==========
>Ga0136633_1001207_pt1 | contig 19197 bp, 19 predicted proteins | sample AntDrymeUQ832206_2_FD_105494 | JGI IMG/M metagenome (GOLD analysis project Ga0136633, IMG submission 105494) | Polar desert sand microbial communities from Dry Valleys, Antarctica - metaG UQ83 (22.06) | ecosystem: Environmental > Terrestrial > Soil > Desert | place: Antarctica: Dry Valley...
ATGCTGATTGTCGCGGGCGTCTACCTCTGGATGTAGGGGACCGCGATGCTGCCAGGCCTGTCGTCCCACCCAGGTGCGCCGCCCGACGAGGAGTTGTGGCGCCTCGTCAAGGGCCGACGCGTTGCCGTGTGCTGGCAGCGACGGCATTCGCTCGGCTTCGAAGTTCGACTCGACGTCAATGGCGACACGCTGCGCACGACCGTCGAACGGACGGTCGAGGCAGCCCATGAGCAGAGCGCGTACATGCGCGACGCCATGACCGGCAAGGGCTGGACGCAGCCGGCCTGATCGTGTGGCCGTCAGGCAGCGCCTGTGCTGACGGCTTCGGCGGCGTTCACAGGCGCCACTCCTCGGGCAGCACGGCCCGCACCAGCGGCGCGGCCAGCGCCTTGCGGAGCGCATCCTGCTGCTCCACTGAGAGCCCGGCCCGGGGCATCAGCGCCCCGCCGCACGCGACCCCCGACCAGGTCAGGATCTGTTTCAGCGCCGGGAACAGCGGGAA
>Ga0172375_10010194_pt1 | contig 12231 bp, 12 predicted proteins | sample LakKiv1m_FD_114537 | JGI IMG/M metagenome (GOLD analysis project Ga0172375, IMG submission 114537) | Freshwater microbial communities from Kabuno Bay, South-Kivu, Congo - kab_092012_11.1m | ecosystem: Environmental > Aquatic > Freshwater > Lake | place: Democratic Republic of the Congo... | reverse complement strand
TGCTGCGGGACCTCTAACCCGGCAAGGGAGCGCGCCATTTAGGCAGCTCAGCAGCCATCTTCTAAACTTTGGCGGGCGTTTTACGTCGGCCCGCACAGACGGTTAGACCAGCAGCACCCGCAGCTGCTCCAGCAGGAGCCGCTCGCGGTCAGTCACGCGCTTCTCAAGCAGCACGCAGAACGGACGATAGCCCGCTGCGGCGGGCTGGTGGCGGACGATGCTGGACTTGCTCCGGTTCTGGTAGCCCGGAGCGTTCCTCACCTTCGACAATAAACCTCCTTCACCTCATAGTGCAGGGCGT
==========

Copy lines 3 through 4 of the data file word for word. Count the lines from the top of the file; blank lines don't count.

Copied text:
>Ga0172375_10010194_pt1 | contig 12231 bp, 12 predicted proteins | sample LakKiv1m_FD_114537 | JGI IMG/M metagenome (GOLD analysis project Ga0172375, IMG submission 114537) | Freshwater microbial communities from Kabuno Bay, South-Kivu, Congo - kab_092012_11.1m | ecosystem: Environmental > Aquatic > Freshwater > Lake | place: Democratic Republic of the Congo... | reverse complement strand
TGCTGCGGGACCTCTAACCCGGCAAGGGAGCGCGCCATTTAGGCAGCTCAGCAGCCATCTTCTAAACTTTGGCGGGCGTTTTACGTCGGCCCGCACAGACGGTTAGACCAGCAGCACCCGCAGCTGCTCCAGCAGGAGCCGCTCGCGGTCAGTCACGCGCTTCTCAAGCAGCACGCAGAACGGACGATAGCCCGCTGCGGCGGGCTGGTGGCGGACGATGCTGGACTTGCTCCGGTTCTGGTAGCCCGGAGCGTTCCTCACCTTCGACAATAAACCTCCTTCACCTCATAGTGCAGGGCGT